In the past couple of years the market has been flooded with tightly priced plain vanilla deals that provide minimal fee income for the banks involved. Market observers have argued that this trend is changing as high yield targets are set to become the driving force behind banks lending policies.
China Unicom signed its $700 million three, five and seven year transaction today with just six banks joining in general syndication. Mandated arrangers Bank of China, China Construction Bank, HSBC, ICBC Asia, Hang Seng Bank and Standard Chartered Bank managed to sell down just 30% of the facility, holding a whopping $487 million between them.
Market observers had suggested the deal would end up with a top heavy syndicate as the facility was priced at just 45bp for $30 million tickets. In addition lenders were required to book almost 30% of their commitments in the seven year tranche, giving a relatively poor return for such a long tenor.
In contrast to this financing it seems as though the Korean Banks have finally discarded their long running policy of forcing banks to provide funds at sub-market pricing. Korea Exchange Bank priced its $200 million one, two and three year deal at 50bp, 60bp and 70bp and received an overwhelming reception with 17 banks joining in general pushing the amount up from $150 million.
Officials working on the transaction suggested that pricing was the key factor in attracting these banks into the syndicate. Dealogic figures show that the two year tranche paid 20bp more than the equivalent fundraising last year and 8bp more than the far less successful $130m deal in May.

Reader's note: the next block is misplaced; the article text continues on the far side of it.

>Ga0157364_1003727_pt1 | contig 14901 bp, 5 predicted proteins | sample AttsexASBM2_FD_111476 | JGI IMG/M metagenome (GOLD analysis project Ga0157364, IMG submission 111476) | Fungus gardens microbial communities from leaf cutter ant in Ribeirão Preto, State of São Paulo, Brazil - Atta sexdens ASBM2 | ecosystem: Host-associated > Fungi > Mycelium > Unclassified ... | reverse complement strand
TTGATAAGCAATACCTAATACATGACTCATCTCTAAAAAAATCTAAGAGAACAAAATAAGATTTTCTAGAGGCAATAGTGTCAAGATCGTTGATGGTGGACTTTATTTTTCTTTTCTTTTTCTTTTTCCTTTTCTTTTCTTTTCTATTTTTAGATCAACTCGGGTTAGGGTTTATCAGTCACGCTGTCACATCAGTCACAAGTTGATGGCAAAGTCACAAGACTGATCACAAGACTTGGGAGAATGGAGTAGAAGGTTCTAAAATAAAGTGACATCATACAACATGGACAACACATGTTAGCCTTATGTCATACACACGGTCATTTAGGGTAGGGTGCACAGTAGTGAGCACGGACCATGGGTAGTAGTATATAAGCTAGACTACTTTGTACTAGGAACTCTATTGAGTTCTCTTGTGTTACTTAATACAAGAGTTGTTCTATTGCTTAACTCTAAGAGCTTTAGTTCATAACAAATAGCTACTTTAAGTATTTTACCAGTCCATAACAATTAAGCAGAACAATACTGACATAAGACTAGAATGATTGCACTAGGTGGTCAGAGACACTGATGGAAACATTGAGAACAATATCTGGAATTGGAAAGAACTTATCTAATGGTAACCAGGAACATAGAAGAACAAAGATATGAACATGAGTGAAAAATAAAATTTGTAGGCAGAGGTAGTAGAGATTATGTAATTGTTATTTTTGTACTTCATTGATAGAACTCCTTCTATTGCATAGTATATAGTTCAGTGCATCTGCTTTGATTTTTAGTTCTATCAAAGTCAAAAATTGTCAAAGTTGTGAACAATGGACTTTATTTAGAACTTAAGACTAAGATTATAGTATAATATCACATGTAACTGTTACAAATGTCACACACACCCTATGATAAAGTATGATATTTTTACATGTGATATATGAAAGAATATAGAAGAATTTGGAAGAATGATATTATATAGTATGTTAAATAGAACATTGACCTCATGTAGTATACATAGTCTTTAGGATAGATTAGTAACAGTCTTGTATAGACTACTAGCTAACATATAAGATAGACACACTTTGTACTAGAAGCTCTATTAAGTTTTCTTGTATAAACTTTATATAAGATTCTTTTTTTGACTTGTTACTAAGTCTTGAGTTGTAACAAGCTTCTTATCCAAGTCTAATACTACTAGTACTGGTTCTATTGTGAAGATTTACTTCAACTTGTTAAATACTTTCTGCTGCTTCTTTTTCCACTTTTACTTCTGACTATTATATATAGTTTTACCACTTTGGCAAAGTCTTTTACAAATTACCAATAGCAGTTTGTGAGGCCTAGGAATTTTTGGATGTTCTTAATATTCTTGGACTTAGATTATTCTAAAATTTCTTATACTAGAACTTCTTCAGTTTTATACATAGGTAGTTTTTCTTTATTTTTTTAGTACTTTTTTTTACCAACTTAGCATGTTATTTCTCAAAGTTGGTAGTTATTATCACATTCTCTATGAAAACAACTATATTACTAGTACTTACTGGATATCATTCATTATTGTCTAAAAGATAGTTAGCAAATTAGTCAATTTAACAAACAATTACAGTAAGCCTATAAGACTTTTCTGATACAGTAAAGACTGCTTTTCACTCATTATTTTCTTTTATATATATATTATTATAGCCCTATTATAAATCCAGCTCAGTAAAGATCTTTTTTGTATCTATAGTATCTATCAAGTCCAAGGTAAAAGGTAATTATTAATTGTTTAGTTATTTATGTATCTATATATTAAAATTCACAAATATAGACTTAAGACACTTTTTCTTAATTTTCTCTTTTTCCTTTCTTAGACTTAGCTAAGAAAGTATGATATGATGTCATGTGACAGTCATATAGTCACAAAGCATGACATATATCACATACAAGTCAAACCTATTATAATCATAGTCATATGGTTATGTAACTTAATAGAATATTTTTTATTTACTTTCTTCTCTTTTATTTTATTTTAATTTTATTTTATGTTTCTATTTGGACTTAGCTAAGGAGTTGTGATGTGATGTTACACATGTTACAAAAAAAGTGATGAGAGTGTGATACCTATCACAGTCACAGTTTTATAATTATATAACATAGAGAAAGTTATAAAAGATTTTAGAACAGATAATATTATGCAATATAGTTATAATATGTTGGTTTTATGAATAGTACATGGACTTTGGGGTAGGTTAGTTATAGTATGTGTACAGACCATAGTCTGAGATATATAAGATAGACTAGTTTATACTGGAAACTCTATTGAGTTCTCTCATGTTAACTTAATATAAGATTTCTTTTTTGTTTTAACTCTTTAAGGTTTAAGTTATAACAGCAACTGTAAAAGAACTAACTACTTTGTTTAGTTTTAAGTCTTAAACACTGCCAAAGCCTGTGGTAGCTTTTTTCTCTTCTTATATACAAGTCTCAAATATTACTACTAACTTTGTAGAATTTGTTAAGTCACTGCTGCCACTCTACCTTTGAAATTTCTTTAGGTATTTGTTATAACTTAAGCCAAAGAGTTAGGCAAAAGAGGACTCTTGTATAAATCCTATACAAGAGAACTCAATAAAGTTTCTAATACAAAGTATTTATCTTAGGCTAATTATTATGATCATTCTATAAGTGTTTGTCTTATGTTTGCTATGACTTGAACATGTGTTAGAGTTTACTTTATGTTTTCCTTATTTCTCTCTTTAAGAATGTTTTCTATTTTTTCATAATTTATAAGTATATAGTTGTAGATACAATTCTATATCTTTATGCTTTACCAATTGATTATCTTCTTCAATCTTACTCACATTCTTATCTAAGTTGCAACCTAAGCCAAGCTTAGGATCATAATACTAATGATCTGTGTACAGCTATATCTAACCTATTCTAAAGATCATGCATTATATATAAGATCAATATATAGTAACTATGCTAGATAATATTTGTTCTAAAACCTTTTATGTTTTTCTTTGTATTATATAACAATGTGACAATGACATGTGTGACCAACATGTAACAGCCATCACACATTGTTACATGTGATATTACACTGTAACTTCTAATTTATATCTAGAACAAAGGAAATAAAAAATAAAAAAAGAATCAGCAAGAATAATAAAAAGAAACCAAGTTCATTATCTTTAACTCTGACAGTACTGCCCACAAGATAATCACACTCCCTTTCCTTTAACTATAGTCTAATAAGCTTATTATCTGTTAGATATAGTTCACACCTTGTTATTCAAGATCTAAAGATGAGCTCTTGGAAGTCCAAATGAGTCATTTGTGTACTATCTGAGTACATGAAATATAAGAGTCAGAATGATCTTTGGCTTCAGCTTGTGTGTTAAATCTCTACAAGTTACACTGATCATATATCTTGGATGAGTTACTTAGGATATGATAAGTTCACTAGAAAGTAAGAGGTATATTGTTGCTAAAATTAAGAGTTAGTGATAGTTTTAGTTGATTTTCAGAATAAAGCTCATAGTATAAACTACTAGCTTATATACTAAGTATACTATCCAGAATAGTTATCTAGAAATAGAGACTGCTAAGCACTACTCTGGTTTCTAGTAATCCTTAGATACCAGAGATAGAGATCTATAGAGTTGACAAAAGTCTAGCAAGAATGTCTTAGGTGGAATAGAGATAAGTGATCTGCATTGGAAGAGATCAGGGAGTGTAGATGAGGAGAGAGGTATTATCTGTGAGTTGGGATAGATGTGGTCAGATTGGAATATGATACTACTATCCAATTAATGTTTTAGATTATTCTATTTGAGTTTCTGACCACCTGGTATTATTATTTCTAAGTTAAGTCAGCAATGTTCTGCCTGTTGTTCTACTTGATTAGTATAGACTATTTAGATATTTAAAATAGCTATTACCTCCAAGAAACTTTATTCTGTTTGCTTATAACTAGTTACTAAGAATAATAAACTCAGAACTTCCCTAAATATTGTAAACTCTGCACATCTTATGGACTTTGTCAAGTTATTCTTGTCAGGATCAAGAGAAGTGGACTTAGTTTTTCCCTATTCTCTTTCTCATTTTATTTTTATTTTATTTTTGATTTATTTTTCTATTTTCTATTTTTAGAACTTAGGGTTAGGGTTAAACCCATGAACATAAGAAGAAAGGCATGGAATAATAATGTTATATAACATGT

KorAm Bank also switched funding strategies to great effect, after raising a quiet $140 million club loan in May it also attracted 17 banks into its recent $150 million one year financing. The loan was massively oversubscribed but, much to the lenders disappointment, allocations were substantially scaled back and the deal was not upsized.
The success of these plain vanilla loans has not deflected banks in their attempt to gain higher yields through more structured packages such as LBO fundraisings. Bankers have been talking up the emergence of these instruments since Wong's Circuits completed a $150m transaction in 2000, however the market has never really taken off.
Initially JP Morgan and now DBS Bank are two of the pioneers in this area and recently joined forces with Credit Lyonnais and Chinatrust Commercial Bank to syndicate the NT$10.57 billion ($310 million) LBO deal for Taiwan Broadband. This facility was hugely successful, surprising even the mandated arrangers, as 12 mostly domestic banks joined to achieve a selldown of over 60%.
Bankers are hoping that this may lay the foundations for more of these deals to come to the market as they provide far superior fee income to anything on offer in the plain vanilla sector. The main target countries for these sort of deals are Taiwan and Korea, although Singapore provided one with the Singtel Yellow Pages transaction late last year.
DBS Bank is also exploring other opportunities and recently secured a mandate, along with Sumitomo Mitsui Banking Corp and Commerce International Merchant Bankers Bhd, to arrange a potential $265 million credit for Malaysian TV broadcaster Astro. This deal will be syndicated in conjunction with an IPO for the borrower as it looks to fund the cost of its recent acquisition of the film library of the highly popular Shaw Brothers and to refinance its existing debt.
This facility follows on from another stock and loan deal for Cheung Kong through its Singapore listed Fortune Reit. This financing was launched into syndication recently and is already gaining substantial support in the market.
Loan syndicators say that there is massive potential in the Asian market for these type of transactions. In the past banks have shied away due to the risks involved, but they are now building up specialised teams using the expertise of bankers from the US and Europe and are able to spread the risk more effectively.
This will allow bankers to consider such deals more seriously than in the past and may lead to more structured financings hitting the market in the future. Market observers say that this is unlikely to affect the abundance of vanilla loans, but may force these borrowers to consider offering higher fees to attract banks commitments as they search for the highest yields.